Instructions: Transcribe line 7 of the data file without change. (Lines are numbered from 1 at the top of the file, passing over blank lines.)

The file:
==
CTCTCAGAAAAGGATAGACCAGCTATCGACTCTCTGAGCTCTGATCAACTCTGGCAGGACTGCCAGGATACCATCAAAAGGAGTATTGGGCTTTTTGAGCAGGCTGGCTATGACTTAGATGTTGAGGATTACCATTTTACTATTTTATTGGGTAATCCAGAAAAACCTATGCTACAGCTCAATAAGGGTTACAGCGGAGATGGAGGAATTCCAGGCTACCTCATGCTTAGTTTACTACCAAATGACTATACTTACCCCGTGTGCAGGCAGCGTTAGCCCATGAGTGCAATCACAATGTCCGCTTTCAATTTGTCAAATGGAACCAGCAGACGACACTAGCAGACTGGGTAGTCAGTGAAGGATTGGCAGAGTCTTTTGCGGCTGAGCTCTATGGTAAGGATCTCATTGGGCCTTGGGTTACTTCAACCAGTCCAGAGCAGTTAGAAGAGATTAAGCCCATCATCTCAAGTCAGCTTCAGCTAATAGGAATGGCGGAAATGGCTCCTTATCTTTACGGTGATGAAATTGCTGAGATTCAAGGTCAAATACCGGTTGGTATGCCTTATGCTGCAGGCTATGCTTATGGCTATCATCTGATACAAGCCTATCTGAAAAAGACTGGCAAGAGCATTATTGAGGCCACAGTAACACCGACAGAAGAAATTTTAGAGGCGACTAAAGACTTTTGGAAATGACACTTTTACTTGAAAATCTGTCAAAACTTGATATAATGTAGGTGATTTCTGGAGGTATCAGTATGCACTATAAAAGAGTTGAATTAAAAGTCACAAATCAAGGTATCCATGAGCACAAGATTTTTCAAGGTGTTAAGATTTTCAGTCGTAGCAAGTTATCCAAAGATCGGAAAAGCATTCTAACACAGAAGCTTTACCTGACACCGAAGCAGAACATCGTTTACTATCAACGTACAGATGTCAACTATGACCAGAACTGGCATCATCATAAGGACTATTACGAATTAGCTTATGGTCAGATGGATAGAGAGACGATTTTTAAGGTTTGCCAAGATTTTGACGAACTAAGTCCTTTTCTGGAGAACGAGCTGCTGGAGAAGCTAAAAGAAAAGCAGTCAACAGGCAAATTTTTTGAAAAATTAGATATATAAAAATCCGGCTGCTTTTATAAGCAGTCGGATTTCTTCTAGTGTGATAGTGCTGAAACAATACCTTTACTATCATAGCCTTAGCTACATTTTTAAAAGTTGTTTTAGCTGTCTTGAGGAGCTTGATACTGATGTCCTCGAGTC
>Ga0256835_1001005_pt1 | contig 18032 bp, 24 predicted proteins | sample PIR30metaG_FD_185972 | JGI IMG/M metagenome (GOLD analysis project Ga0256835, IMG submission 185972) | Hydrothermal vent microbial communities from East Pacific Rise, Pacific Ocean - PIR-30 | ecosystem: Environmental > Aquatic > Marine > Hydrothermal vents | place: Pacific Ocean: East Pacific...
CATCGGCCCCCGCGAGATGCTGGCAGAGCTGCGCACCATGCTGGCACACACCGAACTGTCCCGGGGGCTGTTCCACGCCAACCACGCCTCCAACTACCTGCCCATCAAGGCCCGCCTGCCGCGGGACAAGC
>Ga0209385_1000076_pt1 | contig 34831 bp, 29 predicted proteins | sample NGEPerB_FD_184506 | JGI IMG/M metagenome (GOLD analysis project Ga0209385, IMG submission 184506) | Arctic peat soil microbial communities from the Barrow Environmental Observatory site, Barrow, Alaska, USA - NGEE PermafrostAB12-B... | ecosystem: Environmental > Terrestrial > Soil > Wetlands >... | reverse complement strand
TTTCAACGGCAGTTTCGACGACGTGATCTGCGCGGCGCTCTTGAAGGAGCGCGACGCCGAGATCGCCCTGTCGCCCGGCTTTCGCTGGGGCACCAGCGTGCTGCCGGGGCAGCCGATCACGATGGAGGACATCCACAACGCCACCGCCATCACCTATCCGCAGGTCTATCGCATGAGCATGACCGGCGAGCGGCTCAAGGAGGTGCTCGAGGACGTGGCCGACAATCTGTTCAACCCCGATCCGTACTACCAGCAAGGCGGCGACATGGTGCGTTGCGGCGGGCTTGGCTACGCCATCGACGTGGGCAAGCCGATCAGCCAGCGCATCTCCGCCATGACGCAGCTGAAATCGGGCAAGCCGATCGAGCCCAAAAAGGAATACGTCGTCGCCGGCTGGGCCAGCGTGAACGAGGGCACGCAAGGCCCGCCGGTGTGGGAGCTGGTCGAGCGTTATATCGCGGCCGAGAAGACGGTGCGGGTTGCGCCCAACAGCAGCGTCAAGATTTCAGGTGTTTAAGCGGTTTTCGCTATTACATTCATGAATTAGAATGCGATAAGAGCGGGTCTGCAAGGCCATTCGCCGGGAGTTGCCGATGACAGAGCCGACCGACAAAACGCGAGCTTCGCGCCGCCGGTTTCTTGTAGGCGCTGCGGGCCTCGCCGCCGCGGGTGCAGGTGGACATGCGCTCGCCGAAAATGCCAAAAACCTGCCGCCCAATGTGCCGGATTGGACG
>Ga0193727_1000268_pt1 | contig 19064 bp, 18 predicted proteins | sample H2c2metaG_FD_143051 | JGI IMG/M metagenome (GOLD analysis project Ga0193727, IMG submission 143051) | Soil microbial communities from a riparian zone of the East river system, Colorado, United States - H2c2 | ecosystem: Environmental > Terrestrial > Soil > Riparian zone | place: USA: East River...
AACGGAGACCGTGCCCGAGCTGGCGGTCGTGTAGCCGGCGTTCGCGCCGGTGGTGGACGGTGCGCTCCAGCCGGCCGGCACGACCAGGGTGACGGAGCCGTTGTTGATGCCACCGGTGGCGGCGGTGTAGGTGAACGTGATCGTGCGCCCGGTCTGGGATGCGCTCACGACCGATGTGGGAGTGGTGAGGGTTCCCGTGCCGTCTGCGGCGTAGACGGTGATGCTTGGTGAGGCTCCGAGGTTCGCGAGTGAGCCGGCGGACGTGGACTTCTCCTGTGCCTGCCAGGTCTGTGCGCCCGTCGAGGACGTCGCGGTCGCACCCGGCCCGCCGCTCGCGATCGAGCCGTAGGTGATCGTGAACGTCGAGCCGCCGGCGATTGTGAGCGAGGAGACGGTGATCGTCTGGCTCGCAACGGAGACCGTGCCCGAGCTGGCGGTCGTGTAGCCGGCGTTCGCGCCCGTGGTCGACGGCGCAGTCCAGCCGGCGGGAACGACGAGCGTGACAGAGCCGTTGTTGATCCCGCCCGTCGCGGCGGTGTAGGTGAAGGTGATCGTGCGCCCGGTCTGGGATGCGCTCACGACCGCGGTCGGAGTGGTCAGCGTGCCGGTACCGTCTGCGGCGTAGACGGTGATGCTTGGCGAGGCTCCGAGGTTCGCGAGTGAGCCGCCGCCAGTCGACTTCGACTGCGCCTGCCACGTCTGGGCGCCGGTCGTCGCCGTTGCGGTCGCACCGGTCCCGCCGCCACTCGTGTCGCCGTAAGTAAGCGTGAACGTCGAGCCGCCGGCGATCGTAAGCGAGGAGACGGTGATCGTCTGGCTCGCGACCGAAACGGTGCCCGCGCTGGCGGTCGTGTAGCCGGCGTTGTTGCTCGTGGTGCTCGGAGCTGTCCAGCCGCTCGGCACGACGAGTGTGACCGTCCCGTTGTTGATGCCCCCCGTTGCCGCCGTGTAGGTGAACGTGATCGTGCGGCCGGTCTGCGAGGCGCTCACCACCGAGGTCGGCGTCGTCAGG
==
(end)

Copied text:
AACGGAGACCGTGCCCGAGCTGGCGGTCGTGTAGCCGGCGTTCGCGCCGGTGGTGGACGGTGCGCTCCAGCCGGCCGGCACGACCAGGGTGACGGAGCCGTTGTTGATGCCACCGGTGGCGGCGGTGTAGGTGAACGTGATCGTGCGCCCGGTCTGGGATGCGCTCACGACCGATGTGGGAGTGGTGAGGGTTCCCGTGCCGTCTGCGGCGTAGACGGTGATGCTTGGTGAGGCTCCGAGGTTCGCGAGTGAGCCGGCGGACGTGGACTTCTCCTGTGCCTGCCAGGTCTGTGCGCCCGTCGAGGACGTCGCGGTCGCACCCGGCCCGCCGCTCGCGATCGAGCCGTAGGTGATCGTGAACGTCGAGCCGCCGGCGATTGTGAGCGAGGAGACGGTGATCGTCTGGCTCGCAACGGAGACCGTGCCCGAGCTGGCGGTCGTGTAGCCGGCGTTCGCGCCCGTGGTCGACGGCGCAGTCCAGCCGGCGGGAACGACGAGCGTGACAGAGCCGTTGTTGATCCCGCCCGTCGCGGCGGTGTAGGTGAAGGTGATCGTGCGCCCGGTCTGGGATGCGCTCACGACCGCGGTCGGAGTGGTCAGCGTGCCGGTACCGTCTGCGGCGTAGACGGTGATGCTTGGCGAGGCTCCGAGGTTCGCGAGTGAGCCGCCGCCAGTCGACTTCGACTGCGCCTGCCACGTCTGGGCGCCGGTCGTCGCCGTTGCGGTCGCACCGGTCCCGCCGCCACTCGTGTCGCCGTAAGTAAGCGTGAACGTCGAGCCGCCGGCGATCGTAAGCGAGGAGACGGTGATCGTCTGGCTCGCGACCGAAACGGTGCCCGCGCTGGCGGTCGTGTAGCCGGCGTTGTTGCTCGTGGTGCTCGGAGCTGTCCAGCCGCTCGGCACGACGAGTGTGACCGTCCCGTTGTTGATGCCCCCCGTTGCCGCCGTGTAGGTGAACGTGATCGTGCGGCCGGTCTGCGAGGCGCTCACCACCGAGGTCGGCGTCGTCAGG